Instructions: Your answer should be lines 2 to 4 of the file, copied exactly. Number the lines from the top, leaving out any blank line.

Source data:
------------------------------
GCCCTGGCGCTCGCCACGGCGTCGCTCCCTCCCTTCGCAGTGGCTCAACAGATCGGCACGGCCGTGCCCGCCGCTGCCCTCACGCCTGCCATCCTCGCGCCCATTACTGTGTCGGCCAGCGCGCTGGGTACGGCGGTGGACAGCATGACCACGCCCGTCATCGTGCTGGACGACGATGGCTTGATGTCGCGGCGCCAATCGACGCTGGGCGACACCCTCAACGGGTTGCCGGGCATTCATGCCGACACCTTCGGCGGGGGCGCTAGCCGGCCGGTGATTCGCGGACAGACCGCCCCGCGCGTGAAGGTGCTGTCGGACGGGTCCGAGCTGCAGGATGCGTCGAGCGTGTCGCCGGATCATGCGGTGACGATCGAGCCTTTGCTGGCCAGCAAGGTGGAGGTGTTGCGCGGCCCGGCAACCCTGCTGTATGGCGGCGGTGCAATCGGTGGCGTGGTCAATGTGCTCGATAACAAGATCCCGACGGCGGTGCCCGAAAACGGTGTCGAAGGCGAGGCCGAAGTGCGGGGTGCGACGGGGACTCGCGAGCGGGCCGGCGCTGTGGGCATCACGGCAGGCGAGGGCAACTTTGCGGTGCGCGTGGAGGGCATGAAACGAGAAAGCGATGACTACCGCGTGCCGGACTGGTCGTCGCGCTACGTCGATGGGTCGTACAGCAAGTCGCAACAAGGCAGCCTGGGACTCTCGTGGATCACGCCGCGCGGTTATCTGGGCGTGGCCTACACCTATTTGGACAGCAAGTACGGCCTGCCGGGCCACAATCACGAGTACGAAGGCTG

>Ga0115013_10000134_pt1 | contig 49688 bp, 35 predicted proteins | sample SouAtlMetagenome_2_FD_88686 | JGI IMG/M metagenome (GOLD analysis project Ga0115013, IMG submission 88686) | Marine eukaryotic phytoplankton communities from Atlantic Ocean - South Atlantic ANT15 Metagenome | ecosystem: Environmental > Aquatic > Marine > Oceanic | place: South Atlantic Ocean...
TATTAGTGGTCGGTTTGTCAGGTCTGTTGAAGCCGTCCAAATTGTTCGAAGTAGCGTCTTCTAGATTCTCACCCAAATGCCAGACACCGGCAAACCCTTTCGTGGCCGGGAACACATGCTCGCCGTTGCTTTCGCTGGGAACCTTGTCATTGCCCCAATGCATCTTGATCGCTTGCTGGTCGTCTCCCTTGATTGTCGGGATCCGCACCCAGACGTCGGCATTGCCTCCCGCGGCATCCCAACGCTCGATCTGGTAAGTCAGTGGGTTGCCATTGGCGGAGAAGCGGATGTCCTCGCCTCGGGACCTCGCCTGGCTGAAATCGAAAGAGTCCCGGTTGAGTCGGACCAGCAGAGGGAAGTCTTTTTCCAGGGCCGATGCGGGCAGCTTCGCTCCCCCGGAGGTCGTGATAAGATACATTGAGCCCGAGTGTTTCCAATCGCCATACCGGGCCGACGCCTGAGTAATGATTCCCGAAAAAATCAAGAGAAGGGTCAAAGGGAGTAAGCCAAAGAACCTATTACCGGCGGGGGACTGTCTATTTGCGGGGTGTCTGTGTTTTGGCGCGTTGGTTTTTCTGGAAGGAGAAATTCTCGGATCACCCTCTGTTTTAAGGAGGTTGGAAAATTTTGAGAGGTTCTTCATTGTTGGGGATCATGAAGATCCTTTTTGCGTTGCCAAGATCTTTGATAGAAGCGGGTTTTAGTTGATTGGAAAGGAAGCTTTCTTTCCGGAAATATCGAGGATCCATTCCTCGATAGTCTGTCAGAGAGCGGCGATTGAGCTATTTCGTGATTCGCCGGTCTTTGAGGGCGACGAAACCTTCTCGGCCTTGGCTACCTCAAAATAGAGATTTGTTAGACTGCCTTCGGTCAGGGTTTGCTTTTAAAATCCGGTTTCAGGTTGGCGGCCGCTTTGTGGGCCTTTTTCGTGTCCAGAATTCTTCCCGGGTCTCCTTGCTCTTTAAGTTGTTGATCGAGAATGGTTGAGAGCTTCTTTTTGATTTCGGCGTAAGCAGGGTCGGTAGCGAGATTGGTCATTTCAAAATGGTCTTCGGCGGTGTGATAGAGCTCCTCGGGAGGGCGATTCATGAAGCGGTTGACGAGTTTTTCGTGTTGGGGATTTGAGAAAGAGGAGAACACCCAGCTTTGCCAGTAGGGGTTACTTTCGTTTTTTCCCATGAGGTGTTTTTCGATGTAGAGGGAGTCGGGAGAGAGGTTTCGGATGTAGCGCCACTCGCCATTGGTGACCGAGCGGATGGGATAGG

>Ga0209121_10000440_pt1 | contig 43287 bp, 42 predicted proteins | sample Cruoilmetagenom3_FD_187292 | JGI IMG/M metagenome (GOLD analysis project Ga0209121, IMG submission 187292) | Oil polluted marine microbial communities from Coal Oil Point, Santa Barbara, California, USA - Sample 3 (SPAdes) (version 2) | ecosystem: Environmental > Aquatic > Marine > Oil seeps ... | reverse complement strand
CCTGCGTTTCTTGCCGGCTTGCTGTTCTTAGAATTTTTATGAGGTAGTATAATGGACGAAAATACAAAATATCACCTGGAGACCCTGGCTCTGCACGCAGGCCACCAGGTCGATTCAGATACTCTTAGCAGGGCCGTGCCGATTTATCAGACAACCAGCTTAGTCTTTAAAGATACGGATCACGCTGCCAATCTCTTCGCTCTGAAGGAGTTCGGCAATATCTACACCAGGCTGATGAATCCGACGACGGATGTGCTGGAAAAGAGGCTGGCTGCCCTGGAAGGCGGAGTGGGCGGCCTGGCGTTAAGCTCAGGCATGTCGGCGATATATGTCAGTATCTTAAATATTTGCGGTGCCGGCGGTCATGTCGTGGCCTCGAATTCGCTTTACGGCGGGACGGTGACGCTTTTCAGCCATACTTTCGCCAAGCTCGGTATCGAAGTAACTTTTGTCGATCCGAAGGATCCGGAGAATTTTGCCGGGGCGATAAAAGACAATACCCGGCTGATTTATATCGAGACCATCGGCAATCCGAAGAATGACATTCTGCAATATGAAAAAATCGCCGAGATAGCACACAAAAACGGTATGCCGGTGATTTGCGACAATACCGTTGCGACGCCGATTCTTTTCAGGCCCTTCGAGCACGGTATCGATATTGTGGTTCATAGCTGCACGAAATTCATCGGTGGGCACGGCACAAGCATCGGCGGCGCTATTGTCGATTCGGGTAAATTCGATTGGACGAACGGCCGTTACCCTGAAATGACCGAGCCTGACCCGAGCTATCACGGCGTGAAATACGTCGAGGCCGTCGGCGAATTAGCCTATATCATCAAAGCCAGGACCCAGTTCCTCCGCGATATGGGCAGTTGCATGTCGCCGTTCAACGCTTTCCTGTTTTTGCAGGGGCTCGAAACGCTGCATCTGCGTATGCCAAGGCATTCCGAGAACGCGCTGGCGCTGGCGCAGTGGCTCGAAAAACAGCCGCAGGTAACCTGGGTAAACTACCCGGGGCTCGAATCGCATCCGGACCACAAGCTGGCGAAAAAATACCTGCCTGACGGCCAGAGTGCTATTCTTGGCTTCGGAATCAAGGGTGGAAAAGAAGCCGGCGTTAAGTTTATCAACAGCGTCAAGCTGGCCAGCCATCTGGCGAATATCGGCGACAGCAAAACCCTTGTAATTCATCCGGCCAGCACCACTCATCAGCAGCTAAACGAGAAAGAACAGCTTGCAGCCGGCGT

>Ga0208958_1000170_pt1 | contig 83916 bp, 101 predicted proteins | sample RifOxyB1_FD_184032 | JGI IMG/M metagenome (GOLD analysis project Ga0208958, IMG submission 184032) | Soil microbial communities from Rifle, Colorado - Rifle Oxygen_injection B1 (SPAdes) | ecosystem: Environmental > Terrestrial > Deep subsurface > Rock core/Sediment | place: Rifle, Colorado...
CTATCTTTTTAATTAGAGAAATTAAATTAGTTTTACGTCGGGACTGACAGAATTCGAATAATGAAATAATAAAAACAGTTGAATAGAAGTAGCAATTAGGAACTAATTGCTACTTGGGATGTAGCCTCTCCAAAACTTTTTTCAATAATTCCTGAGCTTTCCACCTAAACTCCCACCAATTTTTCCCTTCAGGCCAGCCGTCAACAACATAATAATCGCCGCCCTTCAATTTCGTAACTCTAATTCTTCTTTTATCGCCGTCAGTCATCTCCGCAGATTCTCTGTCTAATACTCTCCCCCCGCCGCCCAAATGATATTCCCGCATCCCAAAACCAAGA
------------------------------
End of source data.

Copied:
>Ga0115013_10000134_pt1 | contig 49688 bp, 35 predicted proteins | sample SouAtlMetagenome_2_FD_88686 | JGI IMG/M metagenome (GOLD analysis project Ga0115013, IMG submission 88686) | Marine eukaryotic phytoplankton communities from Atlantic Ocean - South Atlantic ANT15 Metagenome | ecosystem: Environmental > Aquatic > Marine > Oceanic | place: South Atlantic Ocean...
TATTAGTGGTCGGTTTGTCAGGTCTGTTGAAGCCGTCCAAATTGTTCGAAGTAGCGTCTTCTAGATTCTCACCCAAATGCCAGACACCGGCAAACCCTTTCGTGGCCGGGAACACATGCTCGCCGTTGCTTTCGCTGGGAACCTTGTCATTGCCCCAATGCATCTTGATCGCTTGCTGGTCGTCTCCCTTGATTGTCGGGATCCGCACCCAGACGTCGGCATTGCCTCCCGCGGCATCCCAACGCTCGATCTGGTAAGTCAGTGGGTTGCCATTGGCGGAGAAGCGGATGTCCTCGCCTCGGGACCTCGCCTGGCTGAAATCGAAAGAGTCCCGGTTGAGTCGGACCAGCAGAGGGAAGTCTTTTTCCAGGGCCGATGCGGGCAGCTTCGCTCCCCCGGAGGTCGTGATAAGATACATTGAGCCCGAGTGTTTCCAATCGCCATACCGGGCCGACGCCTGAGTAATGATTCCCGAAAAAATCAAGAGAAGGGTCAAAGGGAGTAAGCCAAAGAACCTATTACCGGCGGGGGACTGTCTATTTGCGGGGTGTCTGTGTTTTGGCGCGTTGGTTTTTCTGGAAGGAGAAATTCTCGGATCACCCTCTGTTTTAAGGAGGTTGGAAAATTTTGAGAGGTTCTTCATTGTTGGGGATCATGAAGATCCTTTTTGCGTTGCCAAGATCTTTGATAGAAGCGGGTTTTAGTTGATTGGAAAGGAAGCTTTCTTTCCGGAAATATCGAGGATCCATTCCTCGATAGTCTGTCAGAGAGCGGCGATTGAGCTATTTCGTGATTCGCCGGTCTTTGAGGGCGACGAAACCTTCTCGGCCTTGGCTACCTCAAAATAGAGATTTGTTAGACTGCCTTCGGTCAGGGTTTGCTTTTAAAATCCGGTTTCAGGTTGGCGGCCGCTTTGTGGGCCTTTTTCGTGTCCAGAATTCTTCCCGGGTCTCCTTGCTCTTTAAGTTGTTGATCGAGAATGGTTGAGAGCTTCTTTTTGATTTCGGCGTAAGCAGGGTCGGTAGCGAGATTGGTCATTTCAAAATGGTCTTCGGCGGTGTGATAGAGCTCCTCGGGAGGGCGATTCATGAAGCGGTTGACGAGTTTTTCGTGTTGGGGATTTGAGAAAGAGGAGAACACCCAGCTTTGCCAGTAGGGGTTACTTTCGTTTTTTCCCATGAGGTGTTTTTCGATGTAGAGGGAGTCGGGAGAGAGGTTTCGGATGTAGCGCCACTCGCCATTGGTGACCGAGCGGATGGGATAGG

>Ga0209121_10000440_pt1 | contig 43287 bp, 42 predicted proteins | sample Cruoilmetagenom3_FD_187292 | JGI IMG/M metagenome (GOLD analysis project Ga0209121, IMG submission 187292) | Oil polluted marine microbial communities from Coal Oil Point, Santa Barbara, California, USA - Sample 3 (SPAdes) (version 2) | ecosystem: Environmental > Aquatic > Marine > Oil seeps ... | reverse complement strand